“There’s a big difference between the two governors and their personalities”
laying alongside the Cuomo show is the Phil Murphy show. As soon as Cuomo issued his fiat closing the frum community centers, askanim in nearby New Jersey began worrying that a similar fate would visit their state, too. But the Garden State’s governor ultimately decided to paint with a light brush and work alongside the community.
Much of the credit goes to a clovernors and theise relationship cultivated assiduously over many months, said Avi Schnall, director of Agudah’s New Jersey office.
“There’s a big difference between the two gor personalities,” Rabbi Schnall noted. “Cuomo is Cuomo and Murphy is Murphy — they both have their own styles.”
Rabbi Schnall and Lakewood committeeman Meir Lichtenstein got a text on Erev Rosh Hashanah that the governor’s chief of staff wanted to talk. He said that the infection rates were high and they had to do something to bring it down.
“They did outreach to us from the start. So right off the bat, it was already different,” Rabbi Schnall said. “My understanding is that in New York that’s not how it happened. No one reached out to the chassidic community or the communities in Boro Park or Far Rockaway and said, ‘We have a problem and we have to work this out.’ They just came in and started shutting things down. And then the conversation started. By us it was the opposite.”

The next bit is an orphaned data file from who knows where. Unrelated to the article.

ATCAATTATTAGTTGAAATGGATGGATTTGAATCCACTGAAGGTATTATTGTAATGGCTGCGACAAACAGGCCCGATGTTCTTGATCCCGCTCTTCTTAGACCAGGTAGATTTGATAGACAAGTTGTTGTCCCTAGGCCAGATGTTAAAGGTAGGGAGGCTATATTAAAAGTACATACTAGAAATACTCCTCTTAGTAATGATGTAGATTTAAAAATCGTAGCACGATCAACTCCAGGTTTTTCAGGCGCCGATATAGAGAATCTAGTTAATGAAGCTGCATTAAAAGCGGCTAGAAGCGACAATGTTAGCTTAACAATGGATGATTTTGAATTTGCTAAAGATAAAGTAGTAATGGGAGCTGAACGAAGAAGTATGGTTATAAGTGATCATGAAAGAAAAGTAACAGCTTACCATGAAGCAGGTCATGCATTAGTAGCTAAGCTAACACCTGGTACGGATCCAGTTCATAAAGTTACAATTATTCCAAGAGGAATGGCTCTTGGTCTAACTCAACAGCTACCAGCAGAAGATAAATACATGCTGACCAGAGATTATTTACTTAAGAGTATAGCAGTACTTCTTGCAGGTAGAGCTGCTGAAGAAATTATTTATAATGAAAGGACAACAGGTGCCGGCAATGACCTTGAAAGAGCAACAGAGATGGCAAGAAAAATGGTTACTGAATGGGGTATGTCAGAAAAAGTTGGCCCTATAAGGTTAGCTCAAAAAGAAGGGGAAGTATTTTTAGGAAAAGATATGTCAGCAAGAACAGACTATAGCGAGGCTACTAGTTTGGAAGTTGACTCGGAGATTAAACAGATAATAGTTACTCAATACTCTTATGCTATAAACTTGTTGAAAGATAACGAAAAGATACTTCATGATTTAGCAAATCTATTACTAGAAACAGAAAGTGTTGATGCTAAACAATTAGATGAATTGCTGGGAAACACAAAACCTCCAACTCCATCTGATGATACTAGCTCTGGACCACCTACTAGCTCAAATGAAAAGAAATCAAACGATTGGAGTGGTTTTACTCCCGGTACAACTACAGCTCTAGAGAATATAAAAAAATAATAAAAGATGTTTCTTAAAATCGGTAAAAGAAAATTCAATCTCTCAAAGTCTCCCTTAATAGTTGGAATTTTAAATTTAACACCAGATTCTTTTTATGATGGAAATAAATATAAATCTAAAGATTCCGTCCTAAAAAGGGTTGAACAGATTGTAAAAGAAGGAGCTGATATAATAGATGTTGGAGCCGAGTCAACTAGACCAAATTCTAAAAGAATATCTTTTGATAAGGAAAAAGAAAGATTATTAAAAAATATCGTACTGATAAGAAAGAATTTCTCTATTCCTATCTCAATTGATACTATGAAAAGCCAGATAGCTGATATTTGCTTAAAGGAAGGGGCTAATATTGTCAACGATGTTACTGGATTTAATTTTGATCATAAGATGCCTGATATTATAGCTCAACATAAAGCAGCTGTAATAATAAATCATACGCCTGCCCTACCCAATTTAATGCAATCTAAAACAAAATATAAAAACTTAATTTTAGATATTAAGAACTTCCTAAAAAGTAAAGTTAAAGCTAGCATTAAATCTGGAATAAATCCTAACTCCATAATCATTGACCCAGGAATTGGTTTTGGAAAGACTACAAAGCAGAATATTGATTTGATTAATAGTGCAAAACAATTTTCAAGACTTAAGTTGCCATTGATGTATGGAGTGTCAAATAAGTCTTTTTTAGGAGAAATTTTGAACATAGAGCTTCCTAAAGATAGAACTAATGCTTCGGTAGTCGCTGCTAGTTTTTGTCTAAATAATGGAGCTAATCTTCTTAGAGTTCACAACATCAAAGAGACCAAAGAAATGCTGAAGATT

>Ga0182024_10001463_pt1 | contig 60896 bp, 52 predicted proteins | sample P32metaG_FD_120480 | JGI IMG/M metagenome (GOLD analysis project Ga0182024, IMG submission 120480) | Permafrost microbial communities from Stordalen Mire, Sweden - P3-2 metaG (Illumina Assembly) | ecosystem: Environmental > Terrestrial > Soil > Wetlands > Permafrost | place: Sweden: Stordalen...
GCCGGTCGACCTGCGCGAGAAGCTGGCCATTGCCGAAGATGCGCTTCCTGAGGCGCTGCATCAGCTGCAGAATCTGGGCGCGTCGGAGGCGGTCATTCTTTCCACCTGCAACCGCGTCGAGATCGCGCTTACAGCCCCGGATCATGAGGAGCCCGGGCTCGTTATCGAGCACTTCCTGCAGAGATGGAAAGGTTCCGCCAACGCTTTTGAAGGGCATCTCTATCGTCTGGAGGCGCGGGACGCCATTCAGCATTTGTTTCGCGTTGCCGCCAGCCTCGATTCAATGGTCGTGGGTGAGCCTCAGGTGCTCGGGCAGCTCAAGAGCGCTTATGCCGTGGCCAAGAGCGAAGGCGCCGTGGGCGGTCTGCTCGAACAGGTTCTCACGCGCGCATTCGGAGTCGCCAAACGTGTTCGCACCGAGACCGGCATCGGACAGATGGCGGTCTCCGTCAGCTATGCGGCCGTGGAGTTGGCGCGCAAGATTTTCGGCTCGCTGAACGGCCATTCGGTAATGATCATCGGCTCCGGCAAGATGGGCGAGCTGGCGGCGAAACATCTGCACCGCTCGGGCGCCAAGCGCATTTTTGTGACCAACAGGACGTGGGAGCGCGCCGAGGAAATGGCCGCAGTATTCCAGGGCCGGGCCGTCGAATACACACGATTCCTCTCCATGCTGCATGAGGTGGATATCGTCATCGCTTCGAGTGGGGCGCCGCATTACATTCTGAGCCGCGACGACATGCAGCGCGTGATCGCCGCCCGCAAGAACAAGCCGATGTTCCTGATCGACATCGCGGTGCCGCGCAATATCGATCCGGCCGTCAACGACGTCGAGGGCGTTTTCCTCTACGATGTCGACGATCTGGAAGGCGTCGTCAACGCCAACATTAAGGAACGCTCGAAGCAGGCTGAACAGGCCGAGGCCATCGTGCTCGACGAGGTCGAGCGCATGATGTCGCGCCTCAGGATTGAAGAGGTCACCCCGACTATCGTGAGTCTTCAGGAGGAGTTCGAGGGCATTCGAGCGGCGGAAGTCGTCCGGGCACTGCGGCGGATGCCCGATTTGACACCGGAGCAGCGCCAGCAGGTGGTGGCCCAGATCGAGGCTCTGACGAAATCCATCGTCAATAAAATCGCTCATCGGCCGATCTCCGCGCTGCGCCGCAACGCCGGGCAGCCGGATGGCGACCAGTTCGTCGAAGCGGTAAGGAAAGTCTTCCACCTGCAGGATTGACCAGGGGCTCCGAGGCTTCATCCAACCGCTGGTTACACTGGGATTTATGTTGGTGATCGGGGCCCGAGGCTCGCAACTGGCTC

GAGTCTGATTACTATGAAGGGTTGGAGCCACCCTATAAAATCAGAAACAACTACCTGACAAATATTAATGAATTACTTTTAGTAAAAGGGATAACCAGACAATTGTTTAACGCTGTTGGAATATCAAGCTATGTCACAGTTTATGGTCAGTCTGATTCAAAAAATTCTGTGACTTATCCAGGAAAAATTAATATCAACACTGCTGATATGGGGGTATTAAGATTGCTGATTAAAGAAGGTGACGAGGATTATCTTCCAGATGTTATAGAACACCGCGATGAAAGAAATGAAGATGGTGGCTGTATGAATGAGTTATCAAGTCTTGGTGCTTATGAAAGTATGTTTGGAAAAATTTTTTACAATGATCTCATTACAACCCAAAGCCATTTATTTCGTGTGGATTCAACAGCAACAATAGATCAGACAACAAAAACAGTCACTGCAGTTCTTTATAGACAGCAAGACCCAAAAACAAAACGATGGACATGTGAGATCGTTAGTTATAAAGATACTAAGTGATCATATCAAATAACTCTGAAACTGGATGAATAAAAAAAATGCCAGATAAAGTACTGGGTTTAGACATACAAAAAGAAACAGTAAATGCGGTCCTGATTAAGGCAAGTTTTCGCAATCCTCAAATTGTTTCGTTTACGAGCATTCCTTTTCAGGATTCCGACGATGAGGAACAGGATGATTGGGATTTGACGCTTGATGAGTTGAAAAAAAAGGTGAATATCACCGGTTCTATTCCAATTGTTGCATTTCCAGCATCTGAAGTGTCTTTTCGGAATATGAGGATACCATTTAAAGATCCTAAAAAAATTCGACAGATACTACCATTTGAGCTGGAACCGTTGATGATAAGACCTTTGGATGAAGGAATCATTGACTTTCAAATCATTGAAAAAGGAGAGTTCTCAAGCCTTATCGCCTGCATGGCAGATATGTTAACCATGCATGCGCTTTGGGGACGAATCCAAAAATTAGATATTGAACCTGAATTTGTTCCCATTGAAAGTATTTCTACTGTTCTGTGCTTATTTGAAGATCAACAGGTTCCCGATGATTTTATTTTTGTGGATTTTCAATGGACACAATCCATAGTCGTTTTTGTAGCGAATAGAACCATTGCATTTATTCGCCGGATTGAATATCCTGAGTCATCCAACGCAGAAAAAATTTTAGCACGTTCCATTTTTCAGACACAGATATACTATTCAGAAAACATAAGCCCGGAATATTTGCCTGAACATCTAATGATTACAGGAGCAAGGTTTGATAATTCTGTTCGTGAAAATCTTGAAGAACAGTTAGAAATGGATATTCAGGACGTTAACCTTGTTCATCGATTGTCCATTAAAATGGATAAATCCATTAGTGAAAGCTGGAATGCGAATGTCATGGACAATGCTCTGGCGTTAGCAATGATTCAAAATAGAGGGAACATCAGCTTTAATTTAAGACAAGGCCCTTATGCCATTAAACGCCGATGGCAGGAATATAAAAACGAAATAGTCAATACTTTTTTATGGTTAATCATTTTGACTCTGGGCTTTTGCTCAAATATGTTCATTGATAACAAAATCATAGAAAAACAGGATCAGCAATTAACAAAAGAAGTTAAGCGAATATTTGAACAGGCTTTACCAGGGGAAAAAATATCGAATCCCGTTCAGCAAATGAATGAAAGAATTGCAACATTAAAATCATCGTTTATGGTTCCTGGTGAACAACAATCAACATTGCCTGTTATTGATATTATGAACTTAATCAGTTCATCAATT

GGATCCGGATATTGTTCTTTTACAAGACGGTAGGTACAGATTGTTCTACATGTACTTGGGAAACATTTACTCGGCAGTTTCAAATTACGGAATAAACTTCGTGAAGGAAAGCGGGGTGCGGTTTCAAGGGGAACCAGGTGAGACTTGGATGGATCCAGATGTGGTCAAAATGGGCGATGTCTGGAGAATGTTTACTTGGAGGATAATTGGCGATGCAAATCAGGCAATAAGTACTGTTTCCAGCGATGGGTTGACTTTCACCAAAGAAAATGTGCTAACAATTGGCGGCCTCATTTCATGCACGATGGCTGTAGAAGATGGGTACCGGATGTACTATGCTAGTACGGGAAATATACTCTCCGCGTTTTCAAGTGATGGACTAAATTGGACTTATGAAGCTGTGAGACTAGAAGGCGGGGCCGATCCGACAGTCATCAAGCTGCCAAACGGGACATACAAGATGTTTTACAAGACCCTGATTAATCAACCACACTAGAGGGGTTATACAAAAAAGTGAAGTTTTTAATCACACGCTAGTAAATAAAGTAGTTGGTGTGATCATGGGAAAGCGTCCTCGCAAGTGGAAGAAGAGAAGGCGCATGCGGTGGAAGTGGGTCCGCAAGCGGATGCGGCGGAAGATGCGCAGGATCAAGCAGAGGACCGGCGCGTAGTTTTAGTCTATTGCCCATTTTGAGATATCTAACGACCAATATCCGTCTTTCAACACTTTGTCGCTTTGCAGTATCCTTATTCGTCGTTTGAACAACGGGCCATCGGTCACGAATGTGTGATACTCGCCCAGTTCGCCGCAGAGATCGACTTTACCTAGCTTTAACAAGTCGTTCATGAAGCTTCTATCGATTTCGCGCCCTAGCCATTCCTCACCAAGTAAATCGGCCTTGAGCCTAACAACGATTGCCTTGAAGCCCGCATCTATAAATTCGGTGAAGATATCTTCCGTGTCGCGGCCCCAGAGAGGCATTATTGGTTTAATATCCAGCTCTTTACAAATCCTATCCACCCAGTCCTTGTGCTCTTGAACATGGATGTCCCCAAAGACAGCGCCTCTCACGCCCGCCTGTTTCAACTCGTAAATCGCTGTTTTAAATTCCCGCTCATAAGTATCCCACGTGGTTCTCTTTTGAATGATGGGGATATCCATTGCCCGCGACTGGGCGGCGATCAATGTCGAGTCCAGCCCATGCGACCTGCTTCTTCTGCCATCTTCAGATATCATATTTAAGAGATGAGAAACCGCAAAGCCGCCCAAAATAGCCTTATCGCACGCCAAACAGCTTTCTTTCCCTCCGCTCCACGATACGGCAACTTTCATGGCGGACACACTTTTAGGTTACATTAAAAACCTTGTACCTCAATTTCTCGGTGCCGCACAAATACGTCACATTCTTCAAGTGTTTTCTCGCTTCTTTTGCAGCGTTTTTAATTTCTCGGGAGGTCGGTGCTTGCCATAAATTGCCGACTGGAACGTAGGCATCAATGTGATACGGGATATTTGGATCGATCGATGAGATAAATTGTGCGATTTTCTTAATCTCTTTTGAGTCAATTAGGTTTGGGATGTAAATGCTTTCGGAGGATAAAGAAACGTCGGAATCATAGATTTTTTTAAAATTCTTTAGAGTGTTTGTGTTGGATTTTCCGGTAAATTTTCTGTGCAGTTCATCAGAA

Schnall has also unremittingly made sure that Murphy was kept up to date on the community’s efforts to control the pandemic. He forwarded every kol korei from gedolim, every robocall, every doctor’s letter, every notice from a yeshivah that voluntarily closed.
All the efforts paid off, Schnall said, when Murphy nixed a plan to follow Cuomo’s lead and crack down hard on the frum community. That cooperation manifested itself in a tweet that Murphy posted less than an hour before Simchas Torah praising the community for their work to limit spread of the virus. The governor was fascinated, Schnall said, when he saw a kol korei by Lakewood’s leading rabbanim calling for hakafos to be minimized — fewer than five minutes each, they advised.
“He was very impressed that here’s a Jewish holiday with customs that are thousands of years old, and the rabbis, the leadership, put out a letter changing those customs in a big way because of the situation,” Rabbi Schnall said. “And he showed his appreciation for that.”
Schnall said that Murphy was planning a conference call on Monday with business owners in Lakewood to discuss how to reinforce mask wearing.
“We make sure that every little blurb that comes out from the rabbanim, that the governor is aware of everything,” he said. “So he knows, he feels, that he has a partner ready to work with him.”
(Originally featured in Mishpacha, Issue 831)
Oops! We could not locate your form.